01 Aug2006

Nectar of the Gods…

by Marketman

hon1

Just as I was putting the finishing touches on my post on Food for the Gods last night, a good friend walked into our house bearing gifts from her recent whirlwind trip to Greece. From her bag she carefully extracted a small plastic container wrapped in saran wrap and with the introduction, “you won’t believe hon2how much effort and care went into this pasalubong, (in other words, it was a pain in the rear to bring!).” I wondered what it could possibly be. Marketman tends to get a lot of food or food related items as gifts, duh, I wonder why, so I am always grateful and amused when someone, first remembers me, and second, chooses a gift that they think will really please… so when I opened the container I realized she had brought some artisanal Greek honey still in its honeycomb from the mountains of Greece and hand carried to London, Hong Kong and finally, Manila. Outrageous! Talking about Food for the Gods, this was the ultimate Nectar of the Gods…and it comes from the original home of the Gods…

Funny how life deals you these amazing connections, no? Frankly, I don’t know what to do with the honey and I decided to look it up to learn more about this ingredient that is so ancient, so well-thought of and so taken for granted. Some of the best foods in life seem to be regurgitated (that’s vomited, yes) such hon3as kopi luwak, those coffee beans eaten by civets, passed through their systems and pooped, dried, collected by hand then roasted to result in some of the most expensive coffee in the world. Or birds nests where the birds use their saliva to build the nests and humans raid their homes and steal the nests for our soup. Well, honey is similar in a way…bees collect nectar mostly from flowers and store it in their special nectar chambers, fly back to their hives and upchuck it. Then it is concentrated further by additional ingestion and upchucking then by flapping their wings to reduce the moisture content. That’s oversimplifying it a lot, but you get the gist of it. In addition, the bees create a natural wax to build the honeycombs that the honey is stored in…seen in these photos… the beeswax can then be used for spectacular candles that burn dripless… At any rate, this honey tastes spectacular…but I’m not sure how to separate the honey from the beeswax, got any ideas? Also, besides using it in my granola recipe, does anyone have a brilliant use for this spectacular Greek honey?? Anyone got a good baklava recipe???

 

COMMENTS:

  1. Jacob's Mom says:

    Drizzle over yoghurt and walnuts. Yum.

    Aug 1, 2006 | 10:11 pm

     
  2. edee says:

    i once bought honey still in it’s honeycomb, and I was told that the wax is edible….i didn’t buy again coz i can’t get over the feel of the wax in my mouth….

    Aug 1, 2006 | 10:59 pm

     
  3. lojet says:

    I’ve never seen one. I guess I would just break it up into small pieces and suck on it like candy.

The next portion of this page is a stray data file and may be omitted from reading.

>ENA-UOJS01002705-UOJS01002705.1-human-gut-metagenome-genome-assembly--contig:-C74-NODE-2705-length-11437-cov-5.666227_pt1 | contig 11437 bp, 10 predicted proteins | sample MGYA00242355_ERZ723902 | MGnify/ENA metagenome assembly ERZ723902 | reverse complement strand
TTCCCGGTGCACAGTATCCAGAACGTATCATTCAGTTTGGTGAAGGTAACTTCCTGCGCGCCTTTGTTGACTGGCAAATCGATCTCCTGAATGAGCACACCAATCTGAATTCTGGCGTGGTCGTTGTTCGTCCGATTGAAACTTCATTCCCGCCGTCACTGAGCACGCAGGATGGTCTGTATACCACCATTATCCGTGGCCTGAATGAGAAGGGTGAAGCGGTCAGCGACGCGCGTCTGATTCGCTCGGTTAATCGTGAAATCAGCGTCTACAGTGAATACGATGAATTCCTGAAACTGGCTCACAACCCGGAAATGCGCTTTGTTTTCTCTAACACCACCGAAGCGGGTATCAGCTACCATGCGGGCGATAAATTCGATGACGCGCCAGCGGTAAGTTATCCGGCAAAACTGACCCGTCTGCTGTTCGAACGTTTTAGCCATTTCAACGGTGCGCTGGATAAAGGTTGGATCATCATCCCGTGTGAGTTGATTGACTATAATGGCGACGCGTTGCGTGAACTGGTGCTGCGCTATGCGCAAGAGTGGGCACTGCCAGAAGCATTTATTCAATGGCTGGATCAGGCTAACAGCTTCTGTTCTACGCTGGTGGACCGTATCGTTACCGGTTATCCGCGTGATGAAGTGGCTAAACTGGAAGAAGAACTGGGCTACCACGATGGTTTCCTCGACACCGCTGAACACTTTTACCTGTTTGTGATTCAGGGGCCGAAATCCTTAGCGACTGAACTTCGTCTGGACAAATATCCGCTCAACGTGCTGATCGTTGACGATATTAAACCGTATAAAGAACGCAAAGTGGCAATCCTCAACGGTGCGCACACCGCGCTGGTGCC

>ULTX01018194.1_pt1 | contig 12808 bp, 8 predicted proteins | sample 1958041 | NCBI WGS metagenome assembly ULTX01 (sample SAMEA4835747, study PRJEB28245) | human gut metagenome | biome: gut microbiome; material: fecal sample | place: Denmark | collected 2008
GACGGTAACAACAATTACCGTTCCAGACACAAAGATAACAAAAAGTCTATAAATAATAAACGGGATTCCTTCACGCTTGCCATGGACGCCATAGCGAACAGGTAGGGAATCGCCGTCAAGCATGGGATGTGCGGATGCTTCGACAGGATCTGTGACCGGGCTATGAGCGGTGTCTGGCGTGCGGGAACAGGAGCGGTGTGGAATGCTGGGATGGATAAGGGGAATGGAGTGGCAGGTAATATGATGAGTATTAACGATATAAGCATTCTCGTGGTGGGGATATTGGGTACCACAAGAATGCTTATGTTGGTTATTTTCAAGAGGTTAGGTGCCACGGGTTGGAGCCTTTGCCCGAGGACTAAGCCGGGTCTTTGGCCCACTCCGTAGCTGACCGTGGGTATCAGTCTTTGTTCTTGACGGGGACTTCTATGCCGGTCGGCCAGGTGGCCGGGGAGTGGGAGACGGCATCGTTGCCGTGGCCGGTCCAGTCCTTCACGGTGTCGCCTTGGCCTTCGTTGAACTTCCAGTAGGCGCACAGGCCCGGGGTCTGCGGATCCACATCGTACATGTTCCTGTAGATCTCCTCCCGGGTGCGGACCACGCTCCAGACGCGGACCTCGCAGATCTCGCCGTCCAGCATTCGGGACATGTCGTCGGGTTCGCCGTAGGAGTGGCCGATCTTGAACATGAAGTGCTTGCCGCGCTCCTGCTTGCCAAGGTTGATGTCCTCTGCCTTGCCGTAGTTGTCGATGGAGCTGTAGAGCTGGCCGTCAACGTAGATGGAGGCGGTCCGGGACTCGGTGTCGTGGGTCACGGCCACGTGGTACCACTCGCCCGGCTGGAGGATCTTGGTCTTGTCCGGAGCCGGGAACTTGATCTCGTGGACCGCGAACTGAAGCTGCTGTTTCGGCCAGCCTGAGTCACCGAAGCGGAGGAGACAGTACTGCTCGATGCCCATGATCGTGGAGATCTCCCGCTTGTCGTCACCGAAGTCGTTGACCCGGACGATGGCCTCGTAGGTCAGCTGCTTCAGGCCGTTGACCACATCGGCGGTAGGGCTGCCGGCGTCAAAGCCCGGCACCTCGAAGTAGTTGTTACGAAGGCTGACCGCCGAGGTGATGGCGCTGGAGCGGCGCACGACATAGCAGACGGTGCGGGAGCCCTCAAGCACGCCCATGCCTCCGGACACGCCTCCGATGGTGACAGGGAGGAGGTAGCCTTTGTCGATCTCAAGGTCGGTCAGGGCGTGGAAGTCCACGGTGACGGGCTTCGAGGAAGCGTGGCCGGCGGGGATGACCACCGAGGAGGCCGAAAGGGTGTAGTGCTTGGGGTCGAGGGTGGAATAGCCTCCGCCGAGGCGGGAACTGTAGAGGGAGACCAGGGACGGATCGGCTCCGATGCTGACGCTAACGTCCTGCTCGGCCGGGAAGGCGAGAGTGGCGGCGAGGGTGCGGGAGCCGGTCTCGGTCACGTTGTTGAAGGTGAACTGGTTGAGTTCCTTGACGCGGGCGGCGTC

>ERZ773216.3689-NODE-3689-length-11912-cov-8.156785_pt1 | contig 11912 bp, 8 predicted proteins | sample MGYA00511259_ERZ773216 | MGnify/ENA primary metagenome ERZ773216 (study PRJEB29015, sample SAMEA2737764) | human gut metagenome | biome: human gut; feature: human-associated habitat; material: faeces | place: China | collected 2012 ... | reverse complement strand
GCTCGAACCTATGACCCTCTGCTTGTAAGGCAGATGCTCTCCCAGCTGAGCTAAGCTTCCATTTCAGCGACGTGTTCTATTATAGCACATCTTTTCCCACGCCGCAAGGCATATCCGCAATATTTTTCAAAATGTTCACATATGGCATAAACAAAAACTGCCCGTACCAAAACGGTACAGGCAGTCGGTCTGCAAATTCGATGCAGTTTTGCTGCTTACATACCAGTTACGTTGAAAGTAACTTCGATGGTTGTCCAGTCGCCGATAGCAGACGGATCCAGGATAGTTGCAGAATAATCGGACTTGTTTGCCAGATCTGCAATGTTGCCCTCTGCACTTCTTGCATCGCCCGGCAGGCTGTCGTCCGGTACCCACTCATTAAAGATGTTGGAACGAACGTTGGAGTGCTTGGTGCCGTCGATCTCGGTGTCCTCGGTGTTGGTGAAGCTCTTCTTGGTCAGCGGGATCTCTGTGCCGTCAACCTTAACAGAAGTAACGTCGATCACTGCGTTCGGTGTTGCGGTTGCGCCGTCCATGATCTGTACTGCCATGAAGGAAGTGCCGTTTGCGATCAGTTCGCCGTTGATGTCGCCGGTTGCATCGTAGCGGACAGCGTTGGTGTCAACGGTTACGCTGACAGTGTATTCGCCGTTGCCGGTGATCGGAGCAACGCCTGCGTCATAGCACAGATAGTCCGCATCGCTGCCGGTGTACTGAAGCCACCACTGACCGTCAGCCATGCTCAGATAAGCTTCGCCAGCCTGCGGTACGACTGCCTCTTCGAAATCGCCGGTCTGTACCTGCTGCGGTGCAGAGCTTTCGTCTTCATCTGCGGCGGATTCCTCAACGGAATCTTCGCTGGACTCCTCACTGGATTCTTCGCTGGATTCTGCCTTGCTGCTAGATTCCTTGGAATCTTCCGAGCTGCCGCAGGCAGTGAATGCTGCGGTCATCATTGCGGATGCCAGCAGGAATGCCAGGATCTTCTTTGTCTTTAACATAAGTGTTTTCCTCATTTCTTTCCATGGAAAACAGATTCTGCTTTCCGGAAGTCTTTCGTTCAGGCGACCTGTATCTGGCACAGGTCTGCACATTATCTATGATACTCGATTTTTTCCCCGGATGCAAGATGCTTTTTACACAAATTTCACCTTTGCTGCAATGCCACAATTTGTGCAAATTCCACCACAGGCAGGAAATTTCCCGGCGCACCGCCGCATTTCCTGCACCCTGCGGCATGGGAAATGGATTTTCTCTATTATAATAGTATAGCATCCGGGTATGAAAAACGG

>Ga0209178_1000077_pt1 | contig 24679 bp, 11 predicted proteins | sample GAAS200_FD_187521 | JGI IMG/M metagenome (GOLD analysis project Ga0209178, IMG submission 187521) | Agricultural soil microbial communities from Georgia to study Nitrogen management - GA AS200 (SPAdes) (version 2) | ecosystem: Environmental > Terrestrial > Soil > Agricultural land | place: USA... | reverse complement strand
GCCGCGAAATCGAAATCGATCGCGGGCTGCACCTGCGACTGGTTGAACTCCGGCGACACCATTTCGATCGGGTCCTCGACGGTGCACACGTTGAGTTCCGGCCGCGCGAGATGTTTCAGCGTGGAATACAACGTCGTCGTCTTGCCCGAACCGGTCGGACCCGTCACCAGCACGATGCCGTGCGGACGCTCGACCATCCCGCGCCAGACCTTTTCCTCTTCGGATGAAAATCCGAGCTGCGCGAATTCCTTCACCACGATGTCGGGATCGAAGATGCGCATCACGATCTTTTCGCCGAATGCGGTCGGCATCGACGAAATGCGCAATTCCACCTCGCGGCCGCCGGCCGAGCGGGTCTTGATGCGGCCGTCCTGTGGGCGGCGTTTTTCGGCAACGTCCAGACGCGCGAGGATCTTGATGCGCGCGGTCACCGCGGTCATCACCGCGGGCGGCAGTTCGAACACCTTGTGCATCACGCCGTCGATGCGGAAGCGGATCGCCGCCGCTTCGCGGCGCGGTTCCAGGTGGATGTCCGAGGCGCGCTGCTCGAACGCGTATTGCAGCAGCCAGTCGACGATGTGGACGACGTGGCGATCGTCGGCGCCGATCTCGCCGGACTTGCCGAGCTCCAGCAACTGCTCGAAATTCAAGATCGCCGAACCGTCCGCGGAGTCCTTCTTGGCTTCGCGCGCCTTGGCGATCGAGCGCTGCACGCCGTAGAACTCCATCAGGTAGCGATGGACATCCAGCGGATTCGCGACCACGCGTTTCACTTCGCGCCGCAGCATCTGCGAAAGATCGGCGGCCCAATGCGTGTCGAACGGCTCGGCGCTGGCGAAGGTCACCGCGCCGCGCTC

Aug 1, 2006 | 11:58 pm

     
  4. fried-neurons says:

    Just a thought…

    Do you have a hand-cranked pasta maker? Maybe you could use it as a “honey press”.

    Aug 2, 2006 | 12:58 am

     
  5. Bay_leaf says:

    whoah, pure stuff! i’d never had it like this but i’d prolly eat it with the comb and spit it out when the sweetness runs out! like sugar cane. lol.
    you got great friends, MM, going all the way to bring you pasalubongs like this from the other side of the world. :)

    Aug 2, 2006 | 12:59 am

     
  6. Maricel says:

    I think I have seen a docu where the honey was removed from the combs by spinning it in a drum so I guess plunking it into a salad spinner would do the trick.

    Aug 2, 2006 | 8:15 am

     
  7. erleen says:

    maybe you can put it in a sieve and let it drip…

    Aug 2, 2006 | 9:39 am

     
  8. Mila says:

    You could contact Ilog ni Maria to ask about recipes and how to extract the honey.

    Aug 2, 2006 | 10:28 am

     
  9. anna gan says:

    try eating a piece of honeycomb? i have good memories of eating a piece when i was a kid (after a portion of our porch ceiling was turned into a hive by some bees -and a relative extracted the honey)

    Aug 2, 2006 | 10:34 am

     
  10. joey says:

    Greek honey! Not if only you had some Greek yogurt to go with it that would be the perfect way that I would use it :) My favorite breakfast when I was in Greece. I am on a quest to get Greek yogurt here…

    I like fried neurons “honey-press” idea… :)

    Aug 2, 2006 | 10:58 am

     
  11. MikeM says:

    I once had a chunk of honey with the comb put inside a baked apple, chilled, then served as a side in a cheese course. Beats membrillo anyday.

    Aug 2, 2006 | 11:52 am

     
  12. Jay P says:

    I’ve seen it pressed before. that should be the best bet.

    I agree with Joey though. Thick Greek yoghurt with honey. incredibly delicious way to start the day.

    Aug 2, 2006 | 3:40 pm

     
  13. Jacob's Mom says:

    Joey – if you can’t find Greek yoghurt, put some regular yoghurt into a coffee filter-lined colander and let the water drain off. It won’t be the same thing, of course, but pwede na rin.

    Aug 2, 2006 | 9:42 pm

     
  14. naomi says:

    do call contact me at my cell 9207856967 or call landline in manila 3665027 for instruction of extracting the beeswax…naomi

    Sep 17, 2006 | 10:24 pm

     
  15. quiapo says:

    Enjoy honey while we can. Bees are dying all over the world so that there is now an ecological crisis due to their importance in the food chain. Honey prices have soared in the past couple of years. Scientists are trying to isolate the cause,which is suspected to be a virus.
    For those of you who haven’t tried it, Australian leatherwood honey from Tasmania is an experience, and supplies are dwindling.

    Jun 2, 2008 | 11:13 am

     
 

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